It’s easy to already picture the comments on this post. No, taking a guard with the eight pick is not a dumb idea. No, Quenton Nelson is not going to be a colossal bust. No, this isn’t going to be the pick that gets Ryan Pace fired.
That is if he makes the pick. There’s virtually no worry anymore regarding Quenton Nelson, the dominant offensive guard from the University of Notre Dame. Nelson, who is constantly compared to current Cowboys’ guard Zach Martin, is the most dominant prospect coming out of college this season. And, to the Chicago Bears, he is as close to zero risk as you can get.
The Bears are in a very opportune position when it comes to Nelson and teammate Mike McGlinchey, an offensive tackle projected to be taken in the first round. While there is obviously a need for scouting, the Bears have all the information they will ever need to have regarding Nelson. The Bears have the person who knows Nelson’s game better than anyone on the planet with the confinements of Halas Hall.
It hasn’t gone understated, but it is worth mentioning again: the Bears have a great offensive line coach. Harry Hiestand is one of the greatest offensive line coaches in the country. However, more importantly to this discussion, he comes from Notre Dame.
So, one of those questions that were brought up earlier is settled. If the Bears select Nelson with the 8th pick, he isn’t going to be a colossal bust. Hiestand knows everything there is to know about Nelson. He knows Nelson’s strengths better than anybody. More importantly, he knows about Nelson’s flaws. Sure, Nelson could blow his knee out and never be the same again. Hiestand will never be able to foresee that. However, as for how his play would translate to the pro game, Hiestand will have as much of a clue as anyone.
However, this isn’t exactly news. There isn’t one person that doesn’t hold Nelson in incredibly high esteem. Nelson is a stud, and he’s going to be a great guard in the NFL. It’s not hard to see why.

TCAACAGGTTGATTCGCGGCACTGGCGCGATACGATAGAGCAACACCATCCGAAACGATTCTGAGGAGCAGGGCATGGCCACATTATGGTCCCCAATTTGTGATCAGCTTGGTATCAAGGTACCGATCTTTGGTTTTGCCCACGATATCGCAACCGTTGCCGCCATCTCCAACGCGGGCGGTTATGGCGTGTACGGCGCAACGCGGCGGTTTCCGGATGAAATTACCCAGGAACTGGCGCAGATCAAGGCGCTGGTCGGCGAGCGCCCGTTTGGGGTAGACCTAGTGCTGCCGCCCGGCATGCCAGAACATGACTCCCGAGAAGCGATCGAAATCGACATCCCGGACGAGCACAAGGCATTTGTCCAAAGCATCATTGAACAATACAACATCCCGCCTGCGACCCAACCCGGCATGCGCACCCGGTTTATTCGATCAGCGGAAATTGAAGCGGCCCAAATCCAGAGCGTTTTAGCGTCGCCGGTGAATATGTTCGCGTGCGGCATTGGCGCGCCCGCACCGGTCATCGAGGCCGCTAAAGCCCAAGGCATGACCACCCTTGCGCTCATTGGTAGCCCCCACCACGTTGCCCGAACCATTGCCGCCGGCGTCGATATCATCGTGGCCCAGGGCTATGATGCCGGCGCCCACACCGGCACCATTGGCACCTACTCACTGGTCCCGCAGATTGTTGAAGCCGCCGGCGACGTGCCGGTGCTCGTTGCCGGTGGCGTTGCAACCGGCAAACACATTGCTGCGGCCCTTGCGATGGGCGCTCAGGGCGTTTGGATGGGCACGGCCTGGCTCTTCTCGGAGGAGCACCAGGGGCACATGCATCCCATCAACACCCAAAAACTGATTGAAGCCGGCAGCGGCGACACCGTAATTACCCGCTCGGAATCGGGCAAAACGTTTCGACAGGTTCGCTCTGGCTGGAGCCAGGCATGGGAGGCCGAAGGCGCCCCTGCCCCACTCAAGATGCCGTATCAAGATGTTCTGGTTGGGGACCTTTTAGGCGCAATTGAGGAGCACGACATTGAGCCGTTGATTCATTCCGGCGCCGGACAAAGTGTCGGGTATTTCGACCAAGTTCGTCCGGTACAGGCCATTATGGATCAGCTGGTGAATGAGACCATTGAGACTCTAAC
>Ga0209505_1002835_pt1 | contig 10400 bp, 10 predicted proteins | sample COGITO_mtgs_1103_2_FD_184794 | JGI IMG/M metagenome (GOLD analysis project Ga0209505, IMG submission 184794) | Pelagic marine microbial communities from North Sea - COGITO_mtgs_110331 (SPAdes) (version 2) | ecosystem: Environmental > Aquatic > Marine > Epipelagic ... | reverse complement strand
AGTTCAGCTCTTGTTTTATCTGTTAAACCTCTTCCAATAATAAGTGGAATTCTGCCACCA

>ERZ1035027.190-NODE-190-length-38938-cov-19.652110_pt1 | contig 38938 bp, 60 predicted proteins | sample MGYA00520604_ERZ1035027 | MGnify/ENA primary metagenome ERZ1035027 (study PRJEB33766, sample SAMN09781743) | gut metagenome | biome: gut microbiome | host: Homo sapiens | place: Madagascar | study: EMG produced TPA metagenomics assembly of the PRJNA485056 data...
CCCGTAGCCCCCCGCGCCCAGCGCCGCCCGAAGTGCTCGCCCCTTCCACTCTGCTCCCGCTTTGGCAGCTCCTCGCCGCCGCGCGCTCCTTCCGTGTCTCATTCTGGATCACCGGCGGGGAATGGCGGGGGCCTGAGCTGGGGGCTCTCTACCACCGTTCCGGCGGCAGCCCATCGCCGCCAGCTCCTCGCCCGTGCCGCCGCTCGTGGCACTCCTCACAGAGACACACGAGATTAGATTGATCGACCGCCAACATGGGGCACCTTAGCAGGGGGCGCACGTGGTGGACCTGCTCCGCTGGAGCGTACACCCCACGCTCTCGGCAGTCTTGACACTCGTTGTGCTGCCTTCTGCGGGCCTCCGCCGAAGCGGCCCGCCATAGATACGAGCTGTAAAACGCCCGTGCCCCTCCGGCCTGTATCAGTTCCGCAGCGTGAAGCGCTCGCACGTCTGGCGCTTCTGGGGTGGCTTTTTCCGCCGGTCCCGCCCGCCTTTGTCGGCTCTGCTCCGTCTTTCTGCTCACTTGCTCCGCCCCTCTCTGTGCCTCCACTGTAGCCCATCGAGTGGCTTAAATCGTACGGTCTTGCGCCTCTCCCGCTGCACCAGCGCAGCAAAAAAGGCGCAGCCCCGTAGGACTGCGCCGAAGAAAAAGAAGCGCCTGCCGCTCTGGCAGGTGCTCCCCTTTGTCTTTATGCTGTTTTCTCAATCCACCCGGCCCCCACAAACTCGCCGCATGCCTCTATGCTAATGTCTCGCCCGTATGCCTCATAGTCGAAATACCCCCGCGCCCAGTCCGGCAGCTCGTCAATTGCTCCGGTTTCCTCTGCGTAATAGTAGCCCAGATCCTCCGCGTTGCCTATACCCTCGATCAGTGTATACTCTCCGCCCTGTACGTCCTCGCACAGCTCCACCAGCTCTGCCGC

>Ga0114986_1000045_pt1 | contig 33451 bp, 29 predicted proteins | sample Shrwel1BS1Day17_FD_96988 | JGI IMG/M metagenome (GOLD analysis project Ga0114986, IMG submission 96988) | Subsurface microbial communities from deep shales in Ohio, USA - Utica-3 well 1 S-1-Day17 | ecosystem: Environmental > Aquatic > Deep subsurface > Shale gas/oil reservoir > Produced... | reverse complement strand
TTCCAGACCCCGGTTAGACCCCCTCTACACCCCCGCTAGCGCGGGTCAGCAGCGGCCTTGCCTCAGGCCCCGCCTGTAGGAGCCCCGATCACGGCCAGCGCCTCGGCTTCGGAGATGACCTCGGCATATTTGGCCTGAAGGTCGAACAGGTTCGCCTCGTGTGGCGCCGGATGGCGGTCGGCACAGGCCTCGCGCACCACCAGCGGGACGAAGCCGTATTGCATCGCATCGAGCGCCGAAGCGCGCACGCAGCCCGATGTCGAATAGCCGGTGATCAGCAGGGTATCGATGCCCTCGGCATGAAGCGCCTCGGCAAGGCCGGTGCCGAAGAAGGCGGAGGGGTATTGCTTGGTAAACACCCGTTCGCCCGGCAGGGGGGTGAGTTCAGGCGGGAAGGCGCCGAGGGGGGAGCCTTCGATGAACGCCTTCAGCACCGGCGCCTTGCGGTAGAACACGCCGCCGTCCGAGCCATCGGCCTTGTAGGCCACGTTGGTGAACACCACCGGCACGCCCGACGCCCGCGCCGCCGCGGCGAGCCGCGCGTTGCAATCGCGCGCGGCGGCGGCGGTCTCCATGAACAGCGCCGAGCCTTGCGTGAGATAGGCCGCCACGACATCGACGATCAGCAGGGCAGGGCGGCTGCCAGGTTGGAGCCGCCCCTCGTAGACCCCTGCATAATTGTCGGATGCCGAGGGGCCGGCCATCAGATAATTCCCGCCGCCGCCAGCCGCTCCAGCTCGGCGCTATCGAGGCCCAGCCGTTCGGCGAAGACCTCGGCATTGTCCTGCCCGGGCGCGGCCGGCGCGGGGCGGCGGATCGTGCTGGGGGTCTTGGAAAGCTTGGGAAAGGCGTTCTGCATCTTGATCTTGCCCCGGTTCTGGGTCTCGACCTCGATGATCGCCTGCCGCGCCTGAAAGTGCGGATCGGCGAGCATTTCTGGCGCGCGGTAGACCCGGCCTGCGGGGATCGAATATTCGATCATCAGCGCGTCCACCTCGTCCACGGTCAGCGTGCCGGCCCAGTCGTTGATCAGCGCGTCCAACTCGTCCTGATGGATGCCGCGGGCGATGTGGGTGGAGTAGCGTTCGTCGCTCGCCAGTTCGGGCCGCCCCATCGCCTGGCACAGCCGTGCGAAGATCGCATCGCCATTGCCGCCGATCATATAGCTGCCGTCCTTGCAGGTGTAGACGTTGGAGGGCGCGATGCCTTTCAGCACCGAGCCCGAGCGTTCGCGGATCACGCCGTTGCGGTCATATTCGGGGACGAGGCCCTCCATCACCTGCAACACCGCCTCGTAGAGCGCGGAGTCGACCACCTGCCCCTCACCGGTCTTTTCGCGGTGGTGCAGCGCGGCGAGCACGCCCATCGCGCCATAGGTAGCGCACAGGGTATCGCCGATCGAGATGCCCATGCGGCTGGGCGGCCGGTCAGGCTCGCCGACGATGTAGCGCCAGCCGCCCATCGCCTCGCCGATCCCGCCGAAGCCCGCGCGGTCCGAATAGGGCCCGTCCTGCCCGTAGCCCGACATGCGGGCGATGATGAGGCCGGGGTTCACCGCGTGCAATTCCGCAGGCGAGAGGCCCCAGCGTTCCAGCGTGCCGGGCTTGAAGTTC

However, that isn’t the question regarding Nelson being selected in the top-10. If it was based purely on talent, it would be hard to find someone who could defend him not going within the top three selections.
However, it is his position, interior offensive lineman, which is the question. The general perception is that offensive guards do not have a good track record when it comes to high draft selections. Per NFL.com, The last interior offensive linemen to go that high were Chance Warmack and Jonathan Cooper, neither of whom lived up to that potential.
However, no one in their draft class did. The 2013 draft class, especially the first round, is one of the weakest in the history of the NFL. Cooper and Warmack were the fourth and fifth offensive linemen taken that year, respectively. Of those five, only Lane Johnson has made the Pro Bowl.
Before that, Leonard Davis was the last interior offensive lineman taken in the top-10. He was selected in 2001 and was a three-time Pro Bowler. It’s not that offensive guards have a bad track record, they just don’t have a track record at all.
While offensive guards don’t have the positional value that a left tackle would, that shouldn’t be the deciding factor. The Bears, behind Cody Whitehair, Josh Sitton, and Kyle Long, have proven in the past couple years that a team can have a competent offensive line behind their interior strength.
However, that raises a whole different question, specifically regarding the Bears’ positional need at offensive guard. While they are set there already, Nelson is likely an automatic upgrade over either of the offensive guards they currently have. It is okay to be fully confident that Quenton Nelson will be a Pro Bowl level guard his rookie year. Josh Sitton’s contract has an out this season which would free up almost $8,000,000 in cap this offseason. While you would be cutting a great player, you would be replacing him with someone who is even better, and that is the key thing. A Nelson selection allows the Bears to have more money to spend in free agency.
Don’t kid yourselves, a Quenton Nelson pick would be a good pick. Would it be the best pick? Maybe, maybe not. That all depends on how the draft goes.
It’s obvious that offensive guard isn’t a need for the Bears. Picking an elite edge rusher would be the ideal move. However, it’s highly possible that there isn’t one of them available. It’s possible that there are no elite cornerbacks available. Unlike offensive guards, wide receivers have proven time and time again to be horrible selections this high in the draft.
Not only is Quenton Nelson the safest pick for the Bears in the draft, it is possible, depending on it plays out, that he is the best pick as well.